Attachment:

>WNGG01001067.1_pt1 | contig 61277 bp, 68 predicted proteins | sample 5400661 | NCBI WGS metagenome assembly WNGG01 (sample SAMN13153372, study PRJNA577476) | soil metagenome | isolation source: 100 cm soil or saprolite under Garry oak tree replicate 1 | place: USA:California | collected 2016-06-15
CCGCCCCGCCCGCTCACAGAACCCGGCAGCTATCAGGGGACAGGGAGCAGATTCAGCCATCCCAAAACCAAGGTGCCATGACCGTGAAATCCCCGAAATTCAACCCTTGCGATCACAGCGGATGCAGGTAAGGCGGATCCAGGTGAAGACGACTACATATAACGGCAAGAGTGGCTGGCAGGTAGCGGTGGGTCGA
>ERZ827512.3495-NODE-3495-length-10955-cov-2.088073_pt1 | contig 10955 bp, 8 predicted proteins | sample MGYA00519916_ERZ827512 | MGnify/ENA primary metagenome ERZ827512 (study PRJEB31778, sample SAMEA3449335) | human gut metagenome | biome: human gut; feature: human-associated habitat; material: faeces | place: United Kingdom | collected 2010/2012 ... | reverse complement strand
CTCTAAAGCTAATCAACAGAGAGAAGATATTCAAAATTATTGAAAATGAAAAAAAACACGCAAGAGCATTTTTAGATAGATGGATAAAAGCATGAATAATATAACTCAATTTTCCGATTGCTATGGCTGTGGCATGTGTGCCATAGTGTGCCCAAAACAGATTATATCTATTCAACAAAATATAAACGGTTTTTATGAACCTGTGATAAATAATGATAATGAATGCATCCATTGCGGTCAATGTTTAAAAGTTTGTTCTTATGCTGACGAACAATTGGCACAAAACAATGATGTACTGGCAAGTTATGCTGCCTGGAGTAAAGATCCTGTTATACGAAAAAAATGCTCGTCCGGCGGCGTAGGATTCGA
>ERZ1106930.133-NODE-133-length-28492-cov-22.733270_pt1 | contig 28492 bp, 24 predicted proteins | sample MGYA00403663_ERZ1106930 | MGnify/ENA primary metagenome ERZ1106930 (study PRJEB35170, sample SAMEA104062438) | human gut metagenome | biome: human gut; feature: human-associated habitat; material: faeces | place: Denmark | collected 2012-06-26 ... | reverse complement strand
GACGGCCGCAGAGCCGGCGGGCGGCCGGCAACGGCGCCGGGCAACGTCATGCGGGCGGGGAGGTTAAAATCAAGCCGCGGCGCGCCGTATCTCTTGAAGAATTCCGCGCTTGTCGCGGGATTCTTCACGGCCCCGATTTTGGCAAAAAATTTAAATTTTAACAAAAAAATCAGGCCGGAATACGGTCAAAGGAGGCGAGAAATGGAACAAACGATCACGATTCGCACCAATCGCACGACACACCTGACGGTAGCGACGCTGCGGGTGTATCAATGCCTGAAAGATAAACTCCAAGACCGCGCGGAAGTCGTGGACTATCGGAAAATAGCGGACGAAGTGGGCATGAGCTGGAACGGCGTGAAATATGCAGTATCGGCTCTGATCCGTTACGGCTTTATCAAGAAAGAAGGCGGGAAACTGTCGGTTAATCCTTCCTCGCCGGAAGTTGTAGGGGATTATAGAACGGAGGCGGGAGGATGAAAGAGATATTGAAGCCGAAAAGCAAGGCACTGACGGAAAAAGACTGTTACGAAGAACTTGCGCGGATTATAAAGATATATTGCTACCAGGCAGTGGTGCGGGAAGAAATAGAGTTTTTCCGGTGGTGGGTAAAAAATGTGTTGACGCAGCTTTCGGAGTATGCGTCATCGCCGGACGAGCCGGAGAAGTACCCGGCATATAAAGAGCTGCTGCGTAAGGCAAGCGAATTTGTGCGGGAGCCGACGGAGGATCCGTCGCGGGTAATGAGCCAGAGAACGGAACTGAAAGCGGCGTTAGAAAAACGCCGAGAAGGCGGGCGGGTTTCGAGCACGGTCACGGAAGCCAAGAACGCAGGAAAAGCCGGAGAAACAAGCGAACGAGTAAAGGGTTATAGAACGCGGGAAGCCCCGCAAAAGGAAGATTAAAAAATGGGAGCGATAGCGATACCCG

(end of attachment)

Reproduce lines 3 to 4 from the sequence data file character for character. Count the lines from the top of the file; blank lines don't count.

>ERZ827512.3495-NODE-3495-length-10955-cov-2.088073_pt1 | contig 10955 bp, 8 predicted proteins | sample MGYA00519916_ERZ827512 | MGnify/ENA primary metagenome ERZ827512 (study PRJEB31778, sample SAMEA3449335) | human gut metagenome | biome: human gut; feature: human-associated habitat; material: faeces | place: United Kingdom | collected 2010/2012 ... | reverse complement strand
CTCTAAAGCTAATCAACAGAGAGAAGATATTCAAAATTATTGAAAATGAAAAAAAACACGCAAGAGCATTTTTAGATAGATGGATAAAAGCATGAATAATATAACTCAATTTTCCGATTGCTATGGCTGTGGCATGTGTGCCATAGTGTGCCCAAAACAGATTATATCTATTCAACAAAATATAAACGGTTTTTATGAACCTGTGATAAATAATGATAATGAATGCATCCATTGCGGTCAATGTTTAAAAGTTTGTTCTTATGCTGACGAACAATTGGCACAAAACAATGATGTACTGGCAAGTTATGCTGCCTGGAGTAAAGATCCTGTTATACGAAAAAAATGCTCGTCCGGCGGCGTAGGATTCGA